Cats and crocodiles make the Ig No­ble spoof win­ning list

Irish Examiner - - World News - Scott Malone

Sci­en­tists who in­ves­ti­gated whether cats were liq­uid or solid, how hold­ing a croc­o­dile could in­flu­ence gam­bling, and whether play­ing the didgeri­doo could cure snor­ing have been hon­oured at the Ig No­bel Prize spoof awards.

The prizes are the brain- of Marc Abra­hams, edi­tor of the ‘An­nals of Im­prob­a­ble Re­search’, and en­cour­age peo­ple to think in un­usual ways.

“We hope that this will get peo­ple back into the habits they prob­a­bly had when they were kids of pay­ing at­ten­tion to odd things and hold­ing out, for a mo­ment, and de­cid­ing whether they are good or only af­ter they have a chance to think,” Abra­hams said.

French re­searcher, Mar­cAn­toine Fardin’s 2014 study, ‘Can a Cat Be Both a Solid and a Liq­uid?’, was in­spired by in­ter­net pho­tos of cats tucked into glasses, buck­ets, and sinks.

The win­ner of the Ig No­bel in physics used math­e­matchild ical for­mu­las to con­clude that young cats and kit­tens hold their phys­i­cal shape longer than older, lazier fe­lines.

Eco­nomics win­ners, Matthew Rockloff and Nancy Greer, con­ducted an ex­per­i­ment in which prob­lem gam­blers and non-prob­lem gam­blers han­dled one-me­tre (3.3-foot) long crocodiles be­bad fore play­ing a sim­u­lated slot ma­chine.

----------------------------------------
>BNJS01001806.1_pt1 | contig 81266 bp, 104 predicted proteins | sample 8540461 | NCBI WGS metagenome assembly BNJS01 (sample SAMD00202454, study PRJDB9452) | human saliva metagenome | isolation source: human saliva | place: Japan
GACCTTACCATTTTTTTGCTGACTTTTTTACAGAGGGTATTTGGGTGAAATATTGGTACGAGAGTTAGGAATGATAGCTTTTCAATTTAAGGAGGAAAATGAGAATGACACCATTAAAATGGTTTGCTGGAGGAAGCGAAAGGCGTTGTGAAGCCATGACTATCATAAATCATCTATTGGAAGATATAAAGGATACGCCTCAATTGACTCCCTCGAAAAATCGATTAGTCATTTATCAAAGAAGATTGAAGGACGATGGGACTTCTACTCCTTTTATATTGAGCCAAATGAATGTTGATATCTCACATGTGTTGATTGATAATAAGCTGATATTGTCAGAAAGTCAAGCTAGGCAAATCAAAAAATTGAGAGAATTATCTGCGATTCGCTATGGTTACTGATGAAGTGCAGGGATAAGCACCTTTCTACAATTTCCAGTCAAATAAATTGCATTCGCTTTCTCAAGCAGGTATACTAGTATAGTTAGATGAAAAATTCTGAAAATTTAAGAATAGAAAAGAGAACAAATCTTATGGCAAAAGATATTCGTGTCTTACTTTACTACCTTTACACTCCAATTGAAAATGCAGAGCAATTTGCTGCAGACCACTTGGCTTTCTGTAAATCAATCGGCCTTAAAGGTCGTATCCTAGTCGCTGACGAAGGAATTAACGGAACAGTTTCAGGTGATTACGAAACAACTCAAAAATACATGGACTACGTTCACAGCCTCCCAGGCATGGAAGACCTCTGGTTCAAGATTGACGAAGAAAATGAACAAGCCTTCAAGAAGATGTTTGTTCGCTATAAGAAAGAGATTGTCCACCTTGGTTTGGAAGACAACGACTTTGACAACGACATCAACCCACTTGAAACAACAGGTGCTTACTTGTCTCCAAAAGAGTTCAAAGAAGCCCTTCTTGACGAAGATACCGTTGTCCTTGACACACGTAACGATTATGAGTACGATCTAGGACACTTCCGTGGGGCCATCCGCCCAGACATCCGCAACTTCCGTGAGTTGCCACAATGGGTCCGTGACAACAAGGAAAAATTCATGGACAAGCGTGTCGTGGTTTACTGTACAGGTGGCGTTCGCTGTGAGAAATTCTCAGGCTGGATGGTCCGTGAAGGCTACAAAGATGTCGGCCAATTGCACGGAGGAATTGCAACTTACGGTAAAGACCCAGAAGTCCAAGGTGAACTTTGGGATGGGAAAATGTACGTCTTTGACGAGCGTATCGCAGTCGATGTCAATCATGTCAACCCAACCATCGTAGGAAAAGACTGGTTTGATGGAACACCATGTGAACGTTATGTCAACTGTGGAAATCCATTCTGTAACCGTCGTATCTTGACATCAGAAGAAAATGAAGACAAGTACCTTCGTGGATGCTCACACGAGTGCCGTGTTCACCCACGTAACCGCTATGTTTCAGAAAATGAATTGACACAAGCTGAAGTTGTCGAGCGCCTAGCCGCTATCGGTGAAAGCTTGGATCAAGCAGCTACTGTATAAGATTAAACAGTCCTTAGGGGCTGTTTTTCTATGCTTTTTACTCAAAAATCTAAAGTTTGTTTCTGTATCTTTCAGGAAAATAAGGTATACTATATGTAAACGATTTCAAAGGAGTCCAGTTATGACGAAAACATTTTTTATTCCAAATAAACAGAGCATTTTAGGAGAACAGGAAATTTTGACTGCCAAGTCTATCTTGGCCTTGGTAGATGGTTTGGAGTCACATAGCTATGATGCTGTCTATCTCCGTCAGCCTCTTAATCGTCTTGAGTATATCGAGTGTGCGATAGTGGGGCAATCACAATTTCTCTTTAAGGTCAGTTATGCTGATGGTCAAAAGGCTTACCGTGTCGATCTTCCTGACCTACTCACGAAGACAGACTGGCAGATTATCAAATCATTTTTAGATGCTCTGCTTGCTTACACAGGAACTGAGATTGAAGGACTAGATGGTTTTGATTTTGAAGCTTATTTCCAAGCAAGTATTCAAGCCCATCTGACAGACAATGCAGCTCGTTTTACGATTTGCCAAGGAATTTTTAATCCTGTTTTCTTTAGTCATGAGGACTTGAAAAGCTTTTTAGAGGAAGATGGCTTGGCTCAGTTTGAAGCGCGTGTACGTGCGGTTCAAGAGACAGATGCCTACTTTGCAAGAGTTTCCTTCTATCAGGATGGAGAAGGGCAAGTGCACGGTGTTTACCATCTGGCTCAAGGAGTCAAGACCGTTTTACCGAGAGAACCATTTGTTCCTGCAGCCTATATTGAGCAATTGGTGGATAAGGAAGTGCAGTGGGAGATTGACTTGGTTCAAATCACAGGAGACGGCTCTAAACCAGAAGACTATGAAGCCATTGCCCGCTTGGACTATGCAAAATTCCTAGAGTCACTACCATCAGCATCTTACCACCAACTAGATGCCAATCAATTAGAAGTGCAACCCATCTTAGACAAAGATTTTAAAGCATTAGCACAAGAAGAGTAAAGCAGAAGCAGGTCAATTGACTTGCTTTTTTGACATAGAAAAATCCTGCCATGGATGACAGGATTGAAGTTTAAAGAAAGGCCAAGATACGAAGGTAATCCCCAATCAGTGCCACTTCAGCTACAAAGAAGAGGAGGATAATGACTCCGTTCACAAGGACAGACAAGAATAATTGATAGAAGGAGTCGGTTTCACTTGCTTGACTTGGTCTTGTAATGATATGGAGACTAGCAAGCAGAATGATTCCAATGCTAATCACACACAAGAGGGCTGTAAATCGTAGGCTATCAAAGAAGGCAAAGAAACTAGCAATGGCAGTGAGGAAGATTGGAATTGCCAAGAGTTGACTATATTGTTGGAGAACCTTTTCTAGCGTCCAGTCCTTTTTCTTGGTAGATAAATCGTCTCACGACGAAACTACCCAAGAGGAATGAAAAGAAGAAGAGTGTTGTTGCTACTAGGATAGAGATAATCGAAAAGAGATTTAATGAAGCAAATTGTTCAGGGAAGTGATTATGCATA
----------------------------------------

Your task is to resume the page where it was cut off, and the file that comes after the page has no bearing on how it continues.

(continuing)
The 2010 study, con­ducted on 103 peo­ple in Queens­land, Aus­tralia, found that prob­lem gam­blers were likely to place higher bets af­ter han­dling the rep­tiles, as their brains had mis­in­ter­preted the ex­cite­ment of hold­ing a danger­ous an­i­mal as a sign they were on a lucky streak.

A multi-na­tional team of six re­searchers won the Peace Prize for the 2005 pa­per, ‘Didgeri­doo Play­ing as Al­ter­na­tive Treat­ment for Ob­struc­tive Sleep Ap­nea Syn­drome: Ran­domised Con­trolled Trial.’

The con­clu­sion that the Aus­tralian wind in­stru­ment might be of some ben­e­fit was based not on the didgeri­doo’s dron­ing tone, but rather that the daily prac­tice in­volved a lot of blow­ing, and may have strength­ened the up­per res­pi­ra­tory tract, mak­ing breathing eas­ier.

The awards, now in their 27th year, are to be handed out by ac­tual No­bel Prize win­ners, in a cer­e­mony at Har­vard Uni­ver­sity, on Thurs­day.

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